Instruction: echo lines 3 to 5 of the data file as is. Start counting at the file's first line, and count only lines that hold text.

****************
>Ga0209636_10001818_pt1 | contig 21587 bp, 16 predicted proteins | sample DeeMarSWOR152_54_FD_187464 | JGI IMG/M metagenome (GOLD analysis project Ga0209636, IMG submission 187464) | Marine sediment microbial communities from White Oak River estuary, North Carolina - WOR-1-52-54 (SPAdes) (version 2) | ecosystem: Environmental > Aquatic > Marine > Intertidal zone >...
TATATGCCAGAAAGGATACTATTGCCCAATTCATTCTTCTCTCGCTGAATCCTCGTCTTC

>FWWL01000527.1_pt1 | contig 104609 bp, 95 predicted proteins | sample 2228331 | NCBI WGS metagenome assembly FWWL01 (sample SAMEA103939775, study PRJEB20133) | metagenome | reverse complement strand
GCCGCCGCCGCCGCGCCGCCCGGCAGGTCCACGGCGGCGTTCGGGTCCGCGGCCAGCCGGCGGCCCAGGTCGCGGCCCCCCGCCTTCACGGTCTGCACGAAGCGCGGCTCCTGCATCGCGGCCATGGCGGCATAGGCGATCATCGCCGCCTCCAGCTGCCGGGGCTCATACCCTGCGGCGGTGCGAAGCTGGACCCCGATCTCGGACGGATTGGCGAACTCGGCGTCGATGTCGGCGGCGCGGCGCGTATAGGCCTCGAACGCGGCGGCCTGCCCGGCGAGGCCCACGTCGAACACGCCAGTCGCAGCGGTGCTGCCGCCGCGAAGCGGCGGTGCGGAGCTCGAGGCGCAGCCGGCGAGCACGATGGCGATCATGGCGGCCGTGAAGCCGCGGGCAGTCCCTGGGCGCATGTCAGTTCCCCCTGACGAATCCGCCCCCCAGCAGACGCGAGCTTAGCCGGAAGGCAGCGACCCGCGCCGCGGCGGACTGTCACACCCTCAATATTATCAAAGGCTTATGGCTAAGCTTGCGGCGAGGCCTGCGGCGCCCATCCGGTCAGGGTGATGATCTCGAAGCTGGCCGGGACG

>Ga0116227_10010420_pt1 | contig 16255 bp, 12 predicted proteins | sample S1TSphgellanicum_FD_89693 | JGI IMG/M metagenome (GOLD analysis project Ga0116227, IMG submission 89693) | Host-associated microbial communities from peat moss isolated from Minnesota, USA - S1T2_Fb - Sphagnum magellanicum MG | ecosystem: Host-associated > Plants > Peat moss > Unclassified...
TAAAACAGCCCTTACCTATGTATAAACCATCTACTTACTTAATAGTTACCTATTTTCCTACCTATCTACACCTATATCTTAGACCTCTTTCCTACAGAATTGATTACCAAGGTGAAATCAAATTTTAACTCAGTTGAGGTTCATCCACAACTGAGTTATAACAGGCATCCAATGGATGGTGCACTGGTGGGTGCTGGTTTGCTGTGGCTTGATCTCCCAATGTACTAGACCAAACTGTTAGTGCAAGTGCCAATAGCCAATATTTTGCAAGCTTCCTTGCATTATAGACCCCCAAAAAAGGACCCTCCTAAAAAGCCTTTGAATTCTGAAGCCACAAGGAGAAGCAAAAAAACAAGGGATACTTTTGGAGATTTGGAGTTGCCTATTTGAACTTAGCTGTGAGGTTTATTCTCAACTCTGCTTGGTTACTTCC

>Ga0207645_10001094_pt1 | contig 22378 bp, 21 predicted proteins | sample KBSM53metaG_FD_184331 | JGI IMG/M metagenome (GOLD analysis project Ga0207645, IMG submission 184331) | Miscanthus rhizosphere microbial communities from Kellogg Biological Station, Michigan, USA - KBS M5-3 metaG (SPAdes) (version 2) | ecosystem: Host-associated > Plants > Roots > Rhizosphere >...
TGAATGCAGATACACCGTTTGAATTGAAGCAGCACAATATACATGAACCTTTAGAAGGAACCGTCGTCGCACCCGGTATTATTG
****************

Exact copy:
>FWWL01000527.1_pt1 | contig 104609 bp, 95 predicted proteins | sample 2228331 | NCBI WGS metagenome assembly FWWL01 (sample SAMEA103939775, study PRJEB20133) | metagenome | reverse complement strand
GCCGCCGCCGCCGCGCCGCCCGGCAGGTCCACGGCGGCGTTCGGGTCCGCGGCCAGCCGGCGGCCCAGGTCGCGGCCCCCCGCCTTCACGGTCTGCACGAAGCGCGGCTCCTGCATCGCGGCCATGGCGGCATAGGCGATCATCGCCGCCTCCAGCTGCCGGGGCTCATACCCTGCGGCGGTGCGAAGCTGGACCCCGATCTCGGACGGATTGGCGAACTCGGCGTCGATGTCGGCGGCGCGGCGCGTATAGGCCTCGAACGCGGCGGCCTGCCCGGCGAGGCCCACGTCGAACACGCCAGTCGCAGCGGTGCTGCCGCCGCGAAGCGGCGGTGCGGAGCTCGAGGCGCAGCCGGCGAGCACGATGGCGATCATGGCGGCCGTGAAGCCGCGGGCAGTCCCTGGGCGCATGTCAGTTCCCCCTGACGAATCCGCCCCCCAGCAGACGCGAGCTTAGCCGGAAGGCAGCGACCCGCGCCGCGGCGGACTGTCACACCCTCAATATTATCAAAGGCTTATGGCTAAGCTTGCGGCGAGGCCTGCGGCGCCCATCCGGTCAGGGTGATGATCTCGAAGCTGGCCGGGACG

>Ga0116227_10010420_pt1 | contig 16255 bp, 12 predicted proteins | sample S1TSphgellanicum_FD_89693 | JGI IMG/M metagenome (GOLD analysis project Ga0116227, IMG submission 89693) | Host-associated microbial communities from peat moss isolated from Minnesota, USA - S1T2_Fb - Sphagnum magellanicum MG | ecosystem: Host-associated > Plants > Peat moss > Unclassified...